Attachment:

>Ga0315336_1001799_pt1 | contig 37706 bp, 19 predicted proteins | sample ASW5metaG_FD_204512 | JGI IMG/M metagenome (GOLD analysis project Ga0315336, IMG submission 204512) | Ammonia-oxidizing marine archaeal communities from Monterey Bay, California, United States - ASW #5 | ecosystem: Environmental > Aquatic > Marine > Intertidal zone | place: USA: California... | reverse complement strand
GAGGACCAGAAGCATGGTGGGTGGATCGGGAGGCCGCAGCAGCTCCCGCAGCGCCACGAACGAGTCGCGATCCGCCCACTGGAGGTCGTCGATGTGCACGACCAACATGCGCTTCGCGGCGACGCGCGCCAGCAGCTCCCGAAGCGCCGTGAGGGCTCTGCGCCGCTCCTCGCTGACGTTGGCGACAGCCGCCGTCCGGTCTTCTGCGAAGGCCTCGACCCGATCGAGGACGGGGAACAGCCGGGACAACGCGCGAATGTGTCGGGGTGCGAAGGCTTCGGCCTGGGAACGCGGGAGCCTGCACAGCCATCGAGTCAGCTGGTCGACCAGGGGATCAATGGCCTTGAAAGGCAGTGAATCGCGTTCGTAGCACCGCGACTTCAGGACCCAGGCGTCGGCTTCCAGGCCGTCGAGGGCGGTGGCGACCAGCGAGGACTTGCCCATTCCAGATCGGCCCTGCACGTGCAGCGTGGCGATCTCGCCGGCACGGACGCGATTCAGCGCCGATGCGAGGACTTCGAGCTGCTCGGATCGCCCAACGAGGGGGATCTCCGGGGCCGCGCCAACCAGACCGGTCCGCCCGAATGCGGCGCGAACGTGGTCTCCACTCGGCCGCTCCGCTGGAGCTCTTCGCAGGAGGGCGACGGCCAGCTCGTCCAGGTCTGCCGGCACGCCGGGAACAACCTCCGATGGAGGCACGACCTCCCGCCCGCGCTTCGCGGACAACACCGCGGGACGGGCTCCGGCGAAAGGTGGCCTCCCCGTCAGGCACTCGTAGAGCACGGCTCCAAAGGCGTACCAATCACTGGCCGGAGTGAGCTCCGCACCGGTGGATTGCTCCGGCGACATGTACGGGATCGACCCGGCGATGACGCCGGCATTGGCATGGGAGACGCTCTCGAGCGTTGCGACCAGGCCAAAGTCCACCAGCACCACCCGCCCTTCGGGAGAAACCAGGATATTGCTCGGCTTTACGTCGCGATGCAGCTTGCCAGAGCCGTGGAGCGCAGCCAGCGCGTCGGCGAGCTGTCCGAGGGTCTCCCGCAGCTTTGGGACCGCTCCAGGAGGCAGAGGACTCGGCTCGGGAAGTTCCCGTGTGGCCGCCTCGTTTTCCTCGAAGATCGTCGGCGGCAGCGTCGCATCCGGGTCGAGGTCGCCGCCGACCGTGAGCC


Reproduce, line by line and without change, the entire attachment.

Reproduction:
>Ga0315336_1001799_pt1 | contig 37706 bp, 19 predicted proteins | sample ASW5metaG_FD_204512 | JGI IMG/M metagenome (GOLD analysis project Ga0315336, IMG submission 204512) | Ammonia-oxidizing marine archaeal communities from Monterey Bay, California, United States - ASW #5 | ecosystem: Environmental > Aquatic > Marine > Intertidal zone | place: USA: California... | reverse complement strand
GAGGACCAGAAGCATGGTGGGTGGATCGGGAGGCCGCAGCAGCTCCCGCAGCGCCACGAACGAGTCGCGATCCGCCCACTGGAGGTCGTCGATGTGCACGACCAACATGCGCTTCGCGGCGACGCGCGCCAGCAGCTCCCGAAGCGCCGTGAGGGCTCTGCGCCGCTCCTCGCTGACGTTGGCGACAGCCGCCGTCCGGTCTTCTGCGAAGGCCTCGACCCGATCGAGGACGGGGAACAGCCGGGACAACGCGCGAATGTGTCGGGGTGCGAAGGCTTCGGCCTGGGAACGCGGGAGCCTGCACAGCCATCGAGTCAGCTGGTCGACCAGGGGATCAATGGCCTTGAAAGGCAGTGAATCGCGTTCGTAGCACCGCGACTTCAGGACCCAGGCGTCGGCTTCCAGGCCGTCGAGGGCGGTGGCGACCAGCGAGGACTTGCCCATTCCAGATCGGCCCTGCACGTGCAGCGTGGCGATCTCGCCGGCACGGACGCGATTCAGCGCCGATGCGAGGACTTCGAGCTGCTCGGATCGCCCAACGAGGGGGATCTCCGGGGCCGCGCCAACCAGACCGGTCCGCCCGAATGCGGCGCGAACGTGGTCTCCACTCGGCCGCTCCGCTGGAGCTCTTCGCAGGAGGGCGACGGCCAGCTCGTCCAGGTCTGCCGGCACGCCGGGAACAACCTCCGATGGAGGCACGACCTCCCGCCCGCGCTTCGCGGACAACACCGCGGGACGGGCTCCGGCGAAAGGTGGCCTCCCCGTCAGGCACTCGTAGAGCACGGCTCCAAAGGCGTACCAATCACTGGCCGGAGTGAGCTCCGCACCGGTGGATTGCTCCGGCGACATGTACGGGATCGACCCGGCGATGACGCCGGCATTGGCATGGGAGACGCTCTCGAGCGTTGCGACCAGGCCAAAGTCCACCAGCACCACCCGCCCTTCGGGAGAAACCAGGATATTGCTCGGCTTTACGTCGCGATGCAGCTTGCCAGAGCCGTGGAGCGCAGCCAGCGCGTCGGCGAGCTGTCCGAGGGTCTCCCGCAGCTTTGGGACCGCTCCAGGAGGCAGAGGACTCGGCTCGGGAAGTTCCCGTGTGGCCGCCTCGTTTTCCTCGAAGATCGTCGGCGGCAGCGTCGCATCCGGGTCGAGGTCGCCGCCGACCGTGAGCC